Quebecor says NHL deal adding subscribers but far from profitable

MONTREAL – Quebecor says its deal with Rogers Communications to broadcast NHL hockey games has been an early success even though the venture will take up to five years before it is profitable.

Since adding the games to its schedule this season, including the Montreal Canadiens matches on Saturday night, TVA Sports has increased its subscriber base to two million, up 25 per cent in a year.

“As a result, TVA Sports has quickly become a destination of choice for advertisers seeking to reach out to the French speaking sports fans,” Quebecor CEO Pierre Dion said Wednesday during a conference call after reporting 2014 results.

The Montreal-based company signed an $800 million deal in 2013 with Rogers (TSX:RCI.B) to broadcast NHL games over 12 years starting with the current season.

The Canadiens sit atop the NHL’s eastern conference and are tied with Nashville and Anaheim for the overall league lead, on track for a spot in the playoffs.

Dion said more subscribers will be drawn to the network as playoffs get underway in April. As the exclusive French-language playoff broadcaster, Quebecor sees TVA Sports attracting additional viewers to the 80 to 90 playoff games and 2016 World Cup soccer.

Until that subscriber base fills up however, the $65 million a year in programming costs will weigh on the earnings of Quebecor’s media business.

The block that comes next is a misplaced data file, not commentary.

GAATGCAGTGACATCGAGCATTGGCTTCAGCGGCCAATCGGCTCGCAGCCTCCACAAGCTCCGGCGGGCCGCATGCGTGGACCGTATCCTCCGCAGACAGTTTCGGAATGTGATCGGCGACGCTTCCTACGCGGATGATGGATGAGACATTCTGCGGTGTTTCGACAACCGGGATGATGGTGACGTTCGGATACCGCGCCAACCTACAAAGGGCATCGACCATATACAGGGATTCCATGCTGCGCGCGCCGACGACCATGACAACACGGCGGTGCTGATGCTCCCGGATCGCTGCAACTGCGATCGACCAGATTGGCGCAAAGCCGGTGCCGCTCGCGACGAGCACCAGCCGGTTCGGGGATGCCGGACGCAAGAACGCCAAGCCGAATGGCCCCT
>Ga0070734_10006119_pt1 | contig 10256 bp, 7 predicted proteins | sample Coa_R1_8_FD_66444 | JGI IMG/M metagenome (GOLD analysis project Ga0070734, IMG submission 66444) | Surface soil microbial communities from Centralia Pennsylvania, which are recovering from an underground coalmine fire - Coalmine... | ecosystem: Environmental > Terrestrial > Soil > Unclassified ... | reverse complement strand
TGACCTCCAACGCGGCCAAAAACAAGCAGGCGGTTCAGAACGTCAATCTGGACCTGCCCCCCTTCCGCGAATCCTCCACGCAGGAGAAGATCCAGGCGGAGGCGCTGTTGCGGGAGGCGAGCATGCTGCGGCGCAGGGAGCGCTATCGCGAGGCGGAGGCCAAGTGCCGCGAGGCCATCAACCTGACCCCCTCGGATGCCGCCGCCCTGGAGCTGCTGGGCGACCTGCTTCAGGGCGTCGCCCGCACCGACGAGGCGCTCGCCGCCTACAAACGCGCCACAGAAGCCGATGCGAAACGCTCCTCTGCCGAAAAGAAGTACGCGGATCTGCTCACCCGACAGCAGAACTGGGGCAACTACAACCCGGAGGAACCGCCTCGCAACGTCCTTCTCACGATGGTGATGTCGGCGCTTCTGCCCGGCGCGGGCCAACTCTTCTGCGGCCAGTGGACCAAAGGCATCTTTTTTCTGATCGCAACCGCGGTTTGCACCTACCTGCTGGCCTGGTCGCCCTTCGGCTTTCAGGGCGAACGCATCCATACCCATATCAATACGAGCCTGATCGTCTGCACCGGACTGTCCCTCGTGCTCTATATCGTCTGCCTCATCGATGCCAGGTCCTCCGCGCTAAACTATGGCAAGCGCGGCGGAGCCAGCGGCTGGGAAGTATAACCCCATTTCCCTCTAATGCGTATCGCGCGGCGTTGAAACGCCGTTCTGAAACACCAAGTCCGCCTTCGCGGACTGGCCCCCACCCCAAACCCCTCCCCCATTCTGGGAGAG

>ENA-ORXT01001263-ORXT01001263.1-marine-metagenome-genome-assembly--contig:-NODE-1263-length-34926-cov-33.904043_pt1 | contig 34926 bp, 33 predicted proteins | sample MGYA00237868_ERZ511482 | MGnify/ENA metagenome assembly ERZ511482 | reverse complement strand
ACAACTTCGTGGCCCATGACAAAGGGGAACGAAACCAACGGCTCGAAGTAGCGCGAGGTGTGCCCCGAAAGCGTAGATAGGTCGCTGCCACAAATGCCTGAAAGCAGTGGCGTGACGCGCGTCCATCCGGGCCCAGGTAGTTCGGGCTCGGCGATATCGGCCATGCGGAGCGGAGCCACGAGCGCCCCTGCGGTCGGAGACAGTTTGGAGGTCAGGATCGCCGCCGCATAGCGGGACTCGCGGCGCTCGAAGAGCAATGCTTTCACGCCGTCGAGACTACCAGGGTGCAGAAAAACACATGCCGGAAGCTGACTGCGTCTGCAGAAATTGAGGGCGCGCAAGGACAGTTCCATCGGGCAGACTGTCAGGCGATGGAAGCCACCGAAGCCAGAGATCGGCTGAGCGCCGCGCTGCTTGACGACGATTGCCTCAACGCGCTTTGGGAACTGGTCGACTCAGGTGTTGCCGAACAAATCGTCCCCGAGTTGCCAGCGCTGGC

Overall, Quebecor (TSX:QBR.B) swung to a $59.5-million loss in the fourth quarter from a $300,000 profit a year earlier as it absorbed one-time charges and additional programming costs.

Excluding a series of one-time charges such as restructuring and the impairment of assets, its continuing operations earned $50.3 million of adjusted income in the three months ended Dec. 31, up 3.5 per cent from a year earlier. The results excluded its English-language daily newspapers and other businesses, mostly outside Quebec, that are being sold to Postmedia (TSX:PNC.B, TSX:PNC.A) for $316 million.

Quebecor said it expects a decision from the Competition Bureau on the sale in the next few weeks.

The adjusted profit amounted to 41 cents per basic share, up from 39 cents in the fourth quarter of 2013.

Overall revenue grew 2.9 per cent to $989.4 million.

However, Quebecor’s profit and revenue were below analyst estimates of 52 cents per share of earnings and $1.09 billion of revenue.

Dion said the decision to sell the English-language newspapers, 74 Quebec weeklies and abandon door-to-door distribution of community newspapers and flyers in Quebec helps Quebecor to gain credit from its telecommunications operations, including its expanding wireless network.

For the full year, Quebecor lost $30.1 million, down from a loss of $288.6 million in 2013. However, adjusted profits from continuing operations increased 14 per cent to $202.3 million or $1.64 per share, from $177.3 million or $1.43 per share a year earlier. Revenues were $3.72 billion.